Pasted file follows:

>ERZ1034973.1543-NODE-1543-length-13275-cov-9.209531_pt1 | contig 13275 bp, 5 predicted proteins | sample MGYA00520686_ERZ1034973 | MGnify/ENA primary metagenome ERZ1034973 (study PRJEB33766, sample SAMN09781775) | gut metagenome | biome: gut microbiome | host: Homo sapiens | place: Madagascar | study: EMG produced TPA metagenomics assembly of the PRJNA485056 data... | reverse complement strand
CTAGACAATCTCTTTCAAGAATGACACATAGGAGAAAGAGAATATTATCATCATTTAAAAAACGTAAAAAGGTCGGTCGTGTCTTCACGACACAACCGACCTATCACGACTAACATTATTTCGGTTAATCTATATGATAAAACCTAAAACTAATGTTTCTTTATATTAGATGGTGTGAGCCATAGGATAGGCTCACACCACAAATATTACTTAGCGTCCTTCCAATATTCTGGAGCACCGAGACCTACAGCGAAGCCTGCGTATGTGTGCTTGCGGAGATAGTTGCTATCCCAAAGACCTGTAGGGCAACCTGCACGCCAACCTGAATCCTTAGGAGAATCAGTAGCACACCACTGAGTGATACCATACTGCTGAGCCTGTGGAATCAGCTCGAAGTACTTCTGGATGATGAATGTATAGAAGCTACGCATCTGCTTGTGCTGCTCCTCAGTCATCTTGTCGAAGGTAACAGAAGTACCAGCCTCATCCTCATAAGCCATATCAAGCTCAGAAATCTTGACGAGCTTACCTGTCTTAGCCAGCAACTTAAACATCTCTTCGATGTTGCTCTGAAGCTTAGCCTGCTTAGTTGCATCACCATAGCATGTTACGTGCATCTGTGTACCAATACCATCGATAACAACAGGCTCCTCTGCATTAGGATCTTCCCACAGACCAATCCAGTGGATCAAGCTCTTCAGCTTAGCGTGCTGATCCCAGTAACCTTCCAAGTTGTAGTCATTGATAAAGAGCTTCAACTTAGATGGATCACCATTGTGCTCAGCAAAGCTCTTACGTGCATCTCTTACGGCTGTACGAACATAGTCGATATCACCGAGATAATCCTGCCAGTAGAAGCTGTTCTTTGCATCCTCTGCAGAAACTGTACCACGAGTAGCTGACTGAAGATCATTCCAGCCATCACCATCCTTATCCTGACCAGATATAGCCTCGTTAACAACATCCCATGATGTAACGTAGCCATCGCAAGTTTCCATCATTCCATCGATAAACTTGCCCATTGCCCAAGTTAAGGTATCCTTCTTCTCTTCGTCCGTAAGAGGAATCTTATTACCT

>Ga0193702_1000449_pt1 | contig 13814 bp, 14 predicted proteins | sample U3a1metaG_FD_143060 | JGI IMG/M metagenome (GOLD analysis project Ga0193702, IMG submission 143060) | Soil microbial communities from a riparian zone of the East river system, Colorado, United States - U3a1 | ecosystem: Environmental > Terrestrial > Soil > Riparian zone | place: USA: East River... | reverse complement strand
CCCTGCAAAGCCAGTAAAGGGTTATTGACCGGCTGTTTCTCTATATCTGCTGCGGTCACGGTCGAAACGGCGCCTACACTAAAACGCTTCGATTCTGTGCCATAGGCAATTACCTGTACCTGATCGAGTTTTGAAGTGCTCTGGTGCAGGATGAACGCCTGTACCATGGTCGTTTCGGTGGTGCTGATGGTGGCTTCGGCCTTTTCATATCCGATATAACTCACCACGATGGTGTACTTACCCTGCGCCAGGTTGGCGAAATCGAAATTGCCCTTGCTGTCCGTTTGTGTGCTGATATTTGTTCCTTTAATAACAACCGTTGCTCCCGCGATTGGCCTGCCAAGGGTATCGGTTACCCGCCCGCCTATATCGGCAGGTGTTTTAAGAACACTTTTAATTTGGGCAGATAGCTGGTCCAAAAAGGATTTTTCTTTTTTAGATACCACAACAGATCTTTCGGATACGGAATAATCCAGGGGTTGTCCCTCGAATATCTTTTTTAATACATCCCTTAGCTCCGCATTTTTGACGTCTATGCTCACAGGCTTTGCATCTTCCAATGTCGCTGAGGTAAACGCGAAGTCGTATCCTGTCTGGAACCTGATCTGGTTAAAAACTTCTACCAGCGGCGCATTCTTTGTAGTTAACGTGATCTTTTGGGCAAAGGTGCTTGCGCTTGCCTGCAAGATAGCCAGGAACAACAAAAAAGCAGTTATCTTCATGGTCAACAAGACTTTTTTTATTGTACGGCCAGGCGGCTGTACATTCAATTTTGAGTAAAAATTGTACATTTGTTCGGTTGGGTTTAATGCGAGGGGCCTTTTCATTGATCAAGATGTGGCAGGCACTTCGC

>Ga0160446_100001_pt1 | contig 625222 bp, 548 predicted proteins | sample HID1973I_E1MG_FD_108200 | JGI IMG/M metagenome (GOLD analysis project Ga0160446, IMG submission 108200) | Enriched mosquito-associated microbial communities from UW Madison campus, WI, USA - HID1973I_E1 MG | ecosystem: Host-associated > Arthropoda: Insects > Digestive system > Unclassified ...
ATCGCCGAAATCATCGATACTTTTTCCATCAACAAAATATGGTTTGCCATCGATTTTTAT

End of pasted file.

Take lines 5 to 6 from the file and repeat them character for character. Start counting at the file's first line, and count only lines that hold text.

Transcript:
>Ga0160446_100001_pt1 | contig 625222 bp, 548 predicted proteins | sample HID1973I_E1MG_FD_108200 | JGI IMG/M metagenome (GOLD analysis project Ga0160446, IMG submission 108200) | Enriched mosquito-associated microbial communities from UW Madison campus, WI, USA - HID1973I_E1 MG | ecosystem: Host-associated > Arthropoda: Insects > Digestive system > Unclassified ...
ATCGCCGAAATCATCGATACTTTTTCCATCAACAAAATATGGTTTGCCATCGATTTTTAT